I wouldn't be able to afford the anxiety the lack of confidence would incur in me if I somehow were to allow Tesla to put their stuff on my property even if they paid me 30%.

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                • #68
                  Originally posted by J.P.M. View Post

                  I wouldn't be able to afford the anxiety the lack of confidence would incur in me if I somehow were to allow Tesla to put their stuff on my property even if they paid me 30%.
                  I wouldn't be able to sleep at night with a smaller installer. I would have no idea if the installer would go out of business and my warranty would be worthless. Tesla's solar panels have a 25 year warranty. The inverter has a 10 year warranty and Tesla workmanship has a 20 year warranty.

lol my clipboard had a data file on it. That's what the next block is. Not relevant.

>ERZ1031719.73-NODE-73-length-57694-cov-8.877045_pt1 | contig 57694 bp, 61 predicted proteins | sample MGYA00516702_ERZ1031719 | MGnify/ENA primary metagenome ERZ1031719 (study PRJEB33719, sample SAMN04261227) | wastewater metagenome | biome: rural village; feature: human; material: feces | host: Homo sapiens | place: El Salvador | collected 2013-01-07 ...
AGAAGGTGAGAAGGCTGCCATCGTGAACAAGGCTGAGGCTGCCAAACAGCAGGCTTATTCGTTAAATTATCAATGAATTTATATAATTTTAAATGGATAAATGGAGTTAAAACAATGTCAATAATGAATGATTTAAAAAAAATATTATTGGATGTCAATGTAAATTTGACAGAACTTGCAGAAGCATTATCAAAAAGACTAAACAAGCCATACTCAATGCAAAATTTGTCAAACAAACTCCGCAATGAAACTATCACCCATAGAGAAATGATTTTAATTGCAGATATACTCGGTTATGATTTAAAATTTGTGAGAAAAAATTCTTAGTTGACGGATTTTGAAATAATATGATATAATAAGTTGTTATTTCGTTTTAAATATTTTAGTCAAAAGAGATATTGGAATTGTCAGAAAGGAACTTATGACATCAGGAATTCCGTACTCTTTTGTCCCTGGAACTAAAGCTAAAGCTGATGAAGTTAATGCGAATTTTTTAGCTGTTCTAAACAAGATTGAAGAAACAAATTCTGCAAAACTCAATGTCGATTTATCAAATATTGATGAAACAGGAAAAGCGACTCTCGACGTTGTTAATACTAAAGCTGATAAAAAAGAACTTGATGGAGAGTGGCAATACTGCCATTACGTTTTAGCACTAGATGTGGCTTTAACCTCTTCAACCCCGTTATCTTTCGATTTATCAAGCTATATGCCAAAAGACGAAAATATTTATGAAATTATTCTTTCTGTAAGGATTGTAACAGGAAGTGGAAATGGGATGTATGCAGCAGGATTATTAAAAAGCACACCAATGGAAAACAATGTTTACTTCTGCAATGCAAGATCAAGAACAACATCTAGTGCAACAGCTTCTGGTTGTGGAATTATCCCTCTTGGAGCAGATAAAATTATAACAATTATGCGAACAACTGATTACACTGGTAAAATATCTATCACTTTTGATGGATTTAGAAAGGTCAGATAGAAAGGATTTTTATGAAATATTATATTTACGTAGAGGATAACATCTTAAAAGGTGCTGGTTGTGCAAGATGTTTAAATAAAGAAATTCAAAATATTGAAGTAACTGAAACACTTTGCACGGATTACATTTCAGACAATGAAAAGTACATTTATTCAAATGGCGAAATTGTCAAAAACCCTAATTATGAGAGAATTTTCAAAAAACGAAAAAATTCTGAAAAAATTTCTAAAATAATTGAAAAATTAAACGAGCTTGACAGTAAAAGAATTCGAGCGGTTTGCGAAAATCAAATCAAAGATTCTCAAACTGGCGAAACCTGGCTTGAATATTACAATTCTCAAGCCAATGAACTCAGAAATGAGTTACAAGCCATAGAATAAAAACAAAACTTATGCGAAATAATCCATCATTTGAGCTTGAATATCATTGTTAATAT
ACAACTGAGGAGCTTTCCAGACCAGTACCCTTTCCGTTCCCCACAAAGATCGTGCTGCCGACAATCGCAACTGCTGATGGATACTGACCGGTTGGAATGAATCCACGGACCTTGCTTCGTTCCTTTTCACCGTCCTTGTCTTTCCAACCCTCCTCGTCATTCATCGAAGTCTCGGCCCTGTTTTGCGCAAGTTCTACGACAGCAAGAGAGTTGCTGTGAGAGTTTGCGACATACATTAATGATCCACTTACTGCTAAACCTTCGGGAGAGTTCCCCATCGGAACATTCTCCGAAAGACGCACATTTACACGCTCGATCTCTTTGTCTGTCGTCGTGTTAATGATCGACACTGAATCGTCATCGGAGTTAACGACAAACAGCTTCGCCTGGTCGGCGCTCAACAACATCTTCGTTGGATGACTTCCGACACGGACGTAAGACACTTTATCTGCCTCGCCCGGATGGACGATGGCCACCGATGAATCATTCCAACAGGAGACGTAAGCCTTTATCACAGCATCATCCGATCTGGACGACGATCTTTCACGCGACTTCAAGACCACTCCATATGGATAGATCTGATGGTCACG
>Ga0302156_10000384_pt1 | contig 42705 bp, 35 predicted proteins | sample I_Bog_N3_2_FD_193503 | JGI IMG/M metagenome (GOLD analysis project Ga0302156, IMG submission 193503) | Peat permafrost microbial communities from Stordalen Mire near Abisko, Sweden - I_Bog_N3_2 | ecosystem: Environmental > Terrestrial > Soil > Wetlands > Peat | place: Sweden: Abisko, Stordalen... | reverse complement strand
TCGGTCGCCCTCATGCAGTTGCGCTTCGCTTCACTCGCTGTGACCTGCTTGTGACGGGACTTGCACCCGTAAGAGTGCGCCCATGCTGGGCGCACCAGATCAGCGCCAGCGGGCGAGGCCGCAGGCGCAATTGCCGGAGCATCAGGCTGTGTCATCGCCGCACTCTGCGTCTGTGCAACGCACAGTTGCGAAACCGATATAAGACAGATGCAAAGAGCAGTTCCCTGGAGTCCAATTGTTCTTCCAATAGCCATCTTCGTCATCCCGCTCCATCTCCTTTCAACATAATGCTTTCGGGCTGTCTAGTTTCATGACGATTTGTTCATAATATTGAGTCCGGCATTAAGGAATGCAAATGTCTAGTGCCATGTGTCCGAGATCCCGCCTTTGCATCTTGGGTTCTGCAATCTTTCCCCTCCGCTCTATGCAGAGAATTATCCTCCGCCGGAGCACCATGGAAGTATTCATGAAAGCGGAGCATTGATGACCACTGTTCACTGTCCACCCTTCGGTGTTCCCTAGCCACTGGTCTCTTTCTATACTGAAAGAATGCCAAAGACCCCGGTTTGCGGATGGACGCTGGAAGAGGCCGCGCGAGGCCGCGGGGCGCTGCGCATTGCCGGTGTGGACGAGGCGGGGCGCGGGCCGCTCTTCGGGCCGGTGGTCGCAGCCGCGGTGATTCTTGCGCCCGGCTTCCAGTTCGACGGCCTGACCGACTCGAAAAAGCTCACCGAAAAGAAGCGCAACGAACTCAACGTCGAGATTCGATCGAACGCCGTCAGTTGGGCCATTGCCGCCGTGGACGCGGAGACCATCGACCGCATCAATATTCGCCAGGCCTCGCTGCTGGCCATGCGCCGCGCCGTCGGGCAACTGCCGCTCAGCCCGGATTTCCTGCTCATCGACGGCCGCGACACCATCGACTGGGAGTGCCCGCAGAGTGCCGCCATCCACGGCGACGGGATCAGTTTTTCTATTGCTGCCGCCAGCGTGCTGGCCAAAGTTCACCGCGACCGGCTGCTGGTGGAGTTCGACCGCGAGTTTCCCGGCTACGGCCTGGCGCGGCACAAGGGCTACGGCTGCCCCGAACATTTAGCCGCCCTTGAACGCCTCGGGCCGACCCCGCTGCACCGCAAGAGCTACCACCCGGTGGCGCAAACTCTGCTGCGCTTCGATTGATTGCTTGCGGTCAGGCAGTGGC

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                  • #69
                    Originally posted by solar_future View Post

                    I wouldn't be able to sleep at night with a smaller installer. I would have no idea if the installer would go out of business and my warranty would be worthless. Tesla's solar panels have a 25 year warranty. The inverter has a 10 year warranty and Tesla workmanship has a 20 year warranty.
                    That is if the Solar division is still around to provide support after 20 years.

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                    • #70
                      Originally posted by solar_future View Post